The intersection of family life and business can be chaotic. Master the morning schedule and you can achieve your goals and experience success. I have followed the same morning schedule day after day for the last year. I’ve experienced personal and business growth as a result. The key has been consistency and other entrepreneurs on this journey of growing a thriving family business have confirmed this to be true. Here are five morning routines we recommend and use:
1. Prospect first
The temptation all entrepreneurs face is to check your emails and social media updates in the morning. You want to put out fires, capture opportunities, make sure team members have what they need and more. It’s also a great way to procrastinate while feeling as though you’re doing something important.
I spoke with a husband-and-wife team of Realtors who each spend three hours every morning, five days a week, prospecting to grow their business. They attribute most of their sales to this one morning routine. They don’t prospect any other time of day. The reason is that other business and family activities get in the way in the afternoon and evenings. They employ a mix of prospecting activities, including phone calls, seminars, webinars and networking events. Try prospecting offline and online in the mornings.
2. Hold a family meeting
Some families fail when they take a casual approach to business. Family members show up late to meetings, or not all. They communicate about business matters when it comes to mind, and not during formal meetings where you can assign and track projects. A well-ordered family meeting sets the tone for the day and can be a great project management tool. I run my family meetings like a talk show production meeting. Everyday we’re producing a show, starring us.
When I started out, I tried running it like a traditional corporate meeting but that didn’t engage my family. Keep your meetings fun and creative to engage your family. A fun approach to work helps with family dynamics beyond your business.
3. Generate energy
One of the top objections to starting a family business is the lack of energy. I spoke with a mom who runs an organic co-op with two children underfoot. Her children are too young to help in her business, but she is building it now with the goal of working with them as they get older. Her number-one challenge is not capital. It’s energy. She doesn’t make the time for self-care.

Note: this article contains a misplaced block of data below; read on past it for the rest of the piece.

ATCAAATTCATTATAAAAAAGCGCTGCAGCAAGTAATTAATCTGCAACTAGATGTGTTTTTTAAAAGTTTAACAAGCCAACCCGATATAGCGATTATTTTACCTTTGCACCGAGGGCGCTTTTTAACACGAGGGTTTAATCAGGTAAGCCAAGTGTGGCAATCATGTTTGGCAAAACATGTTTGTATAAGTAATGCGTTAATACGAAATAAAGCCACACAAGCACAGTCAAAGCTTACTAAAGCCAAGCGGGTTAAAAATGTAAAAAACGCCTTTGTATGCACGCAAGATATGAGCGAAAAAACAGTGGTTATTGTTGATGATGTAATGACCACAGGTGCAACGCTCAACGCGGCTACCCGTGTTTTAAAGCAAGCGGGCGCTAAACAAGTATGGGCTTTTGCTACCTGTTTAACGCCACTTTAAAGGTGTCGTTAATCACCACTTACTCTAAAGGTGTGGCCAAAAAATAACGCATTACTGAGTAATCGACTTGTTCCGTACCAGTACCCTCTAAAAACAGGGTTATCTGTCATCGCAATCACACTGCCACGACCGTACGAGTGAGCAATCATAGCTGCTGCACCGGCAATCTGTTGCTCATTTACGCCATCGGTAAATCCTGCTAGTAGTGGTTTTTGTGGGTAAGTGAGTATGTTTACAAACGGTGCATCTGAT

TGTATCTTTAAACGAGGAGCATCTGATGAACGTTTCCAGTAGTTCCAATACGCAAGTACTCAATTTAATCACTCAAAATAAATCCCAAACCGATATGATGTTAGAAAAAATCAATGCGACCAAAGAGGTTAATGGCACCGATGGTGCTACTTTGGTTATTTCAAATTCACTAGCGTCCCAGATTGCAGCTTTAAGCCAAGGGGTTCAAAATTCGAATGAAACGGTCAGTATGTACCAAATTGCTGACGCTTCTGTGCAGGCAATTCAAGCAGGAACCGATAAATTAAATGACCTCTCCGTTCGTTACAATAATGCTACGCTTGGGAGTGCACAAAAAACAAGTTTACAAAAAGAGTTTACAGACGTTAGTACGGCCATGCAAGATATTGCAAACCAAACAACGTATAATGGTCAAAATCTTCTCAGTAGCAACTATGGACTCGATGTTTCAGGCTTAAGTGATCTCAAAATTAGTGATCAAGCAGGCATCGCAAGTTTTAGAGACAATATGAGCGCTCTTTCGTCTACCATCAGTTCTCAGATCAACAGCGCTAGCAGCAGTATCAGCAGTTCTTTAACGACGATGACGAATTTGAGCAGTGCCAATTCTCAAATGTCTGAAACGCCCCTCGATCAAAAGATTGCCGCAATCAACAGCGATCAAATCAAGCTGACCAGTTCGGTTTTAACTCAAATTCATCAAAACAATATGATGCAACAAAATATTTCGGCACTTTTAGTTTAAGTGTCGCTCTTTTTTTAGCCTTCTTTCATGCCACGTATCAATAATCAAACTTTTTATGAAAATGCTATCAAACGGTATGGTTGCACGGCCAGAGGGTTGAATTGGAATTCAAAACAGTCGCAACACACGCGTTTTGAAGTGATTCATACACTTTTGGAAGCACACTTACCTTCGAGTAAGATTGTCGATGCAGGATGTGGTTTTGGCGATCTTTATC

Having more energy is one of the benefits of working together. You can distribute the amount of energy it takes to start a successful business among family members, but you have to bring energy to the table. Enroll in a martial arts program, take a fitness class, run outdoors or workout in your living room. Working out gives you the energy you need to balance family and business. Your competitors win if you run out of energy to compete.
4. Take time for leadership development
Personal development is important, but leadership development is more important for the family business owner. You must learn to lead your family and others to complete the goals and objectives of your company. The level of success you experience is a direct correlation of your ability to lead well. Invest 30 minutes in the morning building your leadership skills. Learn how to motivate your family to get things done. Learn how to get others to deliver high quality service or products in a timely manner.
5. Practice your presentations
I know a business family who performs across the country to sell records. They rehearse songs from 10 am-12 pm every day. You expect this from musicians, but what about the rest of us? Do you have to perform today? Whether it’s delivering a speech, a sales presentation, running a daily huddle with workers or pitching products, you must be ready to perform. Like any good artist, you should rehearse every morning. Develop scripts for your presentations and media appearances and practice them in the mornings.
Develop a consistent morning routine for your family business and you’re sure to reap the rewards in the near future. Say to yourself every morning, “my consistency is my competitive advantage.”
By Daphne Mallory